Pancakes on Mother’s Day
posted on 5/9/14
How do you sufficiently appreciate your mother in one day? (photo credit: Thinkstock/iStock)
Like everyone else until the day you’re anointed a mom, I spent my life on the appreciating end of Mother’s Day, which meant that every year about this time I was reliably filled with dread. How do you sufficiently appreciate your mother in one day? Does a pancake breakfast in bed suffice? What if you add blueberries? Maybe a Mother’s Day card that sings “Wind Beneath My Wings”?
If you’ve ever had a birthday or a wedding or a child, you know that people are incredibly generous and for that you should be grateful in cursive ink on heavy paper. Since you were not raised by wolves, in those thank you notes you are specific about what someone was kind enough to give you. You include details about why you appreciate the gift, possibly what you’ve used the gift for, and a few poetic words describing your sure demise had the generous soul not entered into your life.
So, let’s apply this tidy formula to Mother’s Day.
But this year, I’m finally on the giving end of motherhood. I’m the one tiptoeing away from the door of my sleeping child after singing the same made-up song I sing to her every night that magically coaxes her to sleep. I’m the one reading book after book of ways to raise a healthy and happy child. I’m the one who constantly frets that I’m doing it wrong. I’m the one who squeezes her so tight for reasons I can’t describe and she could never understand.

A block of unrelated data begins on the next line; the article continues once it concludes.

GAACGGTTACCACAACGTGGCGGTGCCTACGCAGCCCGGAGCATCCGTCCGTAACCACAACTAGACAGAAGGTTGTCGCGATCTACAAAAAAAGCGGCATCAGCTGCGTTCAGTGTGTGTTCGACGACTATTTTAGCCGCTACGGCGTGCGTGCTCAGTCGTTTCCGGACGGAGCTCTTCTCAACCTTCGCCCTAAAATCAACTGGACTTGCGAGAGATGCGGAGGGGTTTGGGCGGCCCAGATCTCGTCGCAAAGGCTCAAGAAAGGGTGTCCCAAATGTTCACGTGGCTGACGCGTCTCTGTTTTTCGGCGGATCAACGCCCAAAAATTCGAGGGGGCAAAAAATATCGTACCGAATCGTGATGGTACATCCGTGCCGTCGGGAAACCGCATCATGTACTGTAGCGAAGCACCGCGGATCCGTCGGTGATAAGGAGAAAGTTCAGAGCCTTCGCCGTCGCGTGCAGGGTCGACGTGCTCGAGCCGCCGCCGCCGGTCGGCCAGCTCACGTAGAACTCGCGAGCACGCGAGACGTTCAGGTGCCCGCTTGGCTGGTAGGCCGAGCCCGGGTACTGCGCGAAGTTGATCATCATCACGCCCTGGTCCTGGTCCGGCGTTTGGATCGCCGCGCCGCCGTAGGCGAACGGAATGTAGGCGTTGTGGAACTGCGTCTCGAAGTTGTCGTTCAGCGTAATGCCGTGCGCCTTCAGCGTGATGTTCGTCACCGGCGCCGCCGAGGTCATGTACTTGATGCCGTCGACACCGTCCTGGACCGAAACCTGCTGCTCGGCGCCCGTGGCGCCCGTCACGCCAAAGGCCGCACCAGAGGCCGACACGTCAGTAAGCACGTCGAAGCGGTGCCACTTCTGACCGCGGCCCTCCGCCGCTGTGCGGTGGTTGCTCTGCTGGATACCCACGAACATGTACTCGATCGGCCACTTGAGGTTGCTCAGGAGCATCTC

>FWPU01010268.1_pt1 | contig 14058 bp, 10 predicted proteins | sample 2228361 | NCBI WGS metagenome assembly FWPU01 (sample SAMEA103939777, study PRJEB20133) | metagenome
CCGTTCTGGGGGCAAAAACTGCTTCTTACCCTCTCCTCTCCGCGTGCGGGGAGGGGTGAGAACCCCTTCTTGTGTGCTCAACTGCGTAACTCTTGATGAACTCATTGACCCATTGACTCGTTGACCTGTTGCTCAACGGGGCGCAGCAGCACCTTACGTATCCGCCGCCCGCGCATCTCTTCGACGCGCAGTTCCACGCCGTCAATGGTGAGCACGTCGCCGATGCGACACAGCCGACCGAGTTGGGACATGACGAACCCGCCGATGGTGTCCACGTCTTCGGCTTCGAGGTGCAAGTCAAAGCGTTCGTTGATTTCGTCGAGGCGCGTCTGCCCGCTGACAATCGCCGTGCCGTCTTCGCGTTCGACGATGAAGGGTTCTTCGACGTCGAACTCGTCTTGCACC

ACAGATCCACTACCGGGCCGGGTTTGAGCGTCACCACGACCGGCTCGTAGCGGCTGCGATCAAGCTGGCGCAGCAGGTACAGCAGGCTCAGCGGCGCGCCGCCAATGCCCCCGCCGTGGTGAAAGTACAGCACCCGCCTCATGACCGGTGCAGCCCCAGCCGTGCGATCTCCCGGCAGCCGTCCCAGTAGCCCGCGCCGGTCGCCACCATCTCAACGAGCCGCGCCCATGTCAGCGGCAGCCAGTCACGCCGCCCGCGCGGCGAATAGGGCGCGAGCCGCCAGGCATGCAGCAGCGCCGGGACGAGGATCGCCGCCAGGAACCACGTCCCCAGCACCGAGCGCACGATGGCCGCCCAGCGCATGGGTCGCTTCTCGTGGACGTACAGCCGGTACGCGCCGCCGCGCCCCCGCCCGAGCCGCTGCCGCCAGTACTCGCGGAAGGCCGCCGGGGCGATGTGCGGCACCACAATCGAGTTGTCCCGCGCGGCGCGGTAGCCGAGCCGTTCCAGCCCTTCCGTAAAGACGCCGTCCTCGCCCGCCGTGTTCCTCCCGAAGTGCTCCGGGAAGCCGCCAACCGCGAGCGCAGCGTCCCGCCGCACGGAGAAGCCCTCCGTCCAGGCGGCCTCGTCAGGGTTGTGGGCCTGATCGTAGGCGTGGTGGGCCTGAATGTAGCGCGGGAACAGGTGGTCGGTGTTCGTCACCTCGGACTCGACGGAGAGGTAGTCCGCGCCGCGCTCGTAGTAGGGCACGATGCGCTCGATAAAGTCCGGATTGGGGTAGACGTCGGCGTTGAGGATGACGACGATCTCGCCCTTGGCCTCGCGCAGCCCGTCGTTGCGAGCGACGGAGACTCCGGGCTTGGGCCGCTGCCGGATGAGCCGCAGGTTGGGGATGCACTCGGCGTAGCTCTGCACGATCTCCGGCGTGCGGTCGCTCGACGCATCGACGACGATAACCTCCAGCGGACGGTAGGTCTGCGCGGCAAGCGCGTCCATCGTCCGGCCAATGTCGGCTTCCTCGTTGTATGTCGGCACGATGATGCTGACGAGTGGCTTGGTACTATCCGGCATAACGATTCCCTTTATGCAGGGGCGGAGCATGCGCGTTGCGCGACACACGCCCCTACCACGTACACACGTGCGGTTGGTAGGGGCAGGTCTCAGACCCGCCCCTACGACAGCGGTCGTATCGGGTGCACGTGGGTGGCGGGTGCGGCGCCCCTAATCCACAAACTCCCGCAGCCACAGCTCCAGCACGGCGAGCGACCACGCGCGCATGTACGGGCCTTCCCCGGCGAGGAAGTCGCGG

And I finally get how none of the laundry lists of things I thanked my mom for in Mother’s Day cards of years past even approximate what my mom has given me. Because there are no words to describe the gift of being mothered.
The time that she spent with you, encouraging you, loving you, and then the time that she gave to you when you had no idea? Those nights when she worried about you, said a prayer for you, or the millions of other moments that you, oblivious and thankless child, never knew?
You can’t thank someone for things that you don’t know you received.
Which seems to me the closest I can come to explaining motherhood. It’s a limitless giving that may never be known.
In response to that expansive gift, blueberry pancakes, once sweet, are now laughable! Bette Midler in the flesh—who cares?!
So I accept that anything I do, say, or buy on Mother’s Day will be terribly inadequate. And in my resignation I will go to Hallmark and pick that one card that I hope conveys my appreciation for my mom. Only now that I’ve also earned the title ‘mom’ is my oblivion lifted and I can see how much there is to appreciate on this one day.
Andrea Lee is a mom who’s winging it, just like everyone else.
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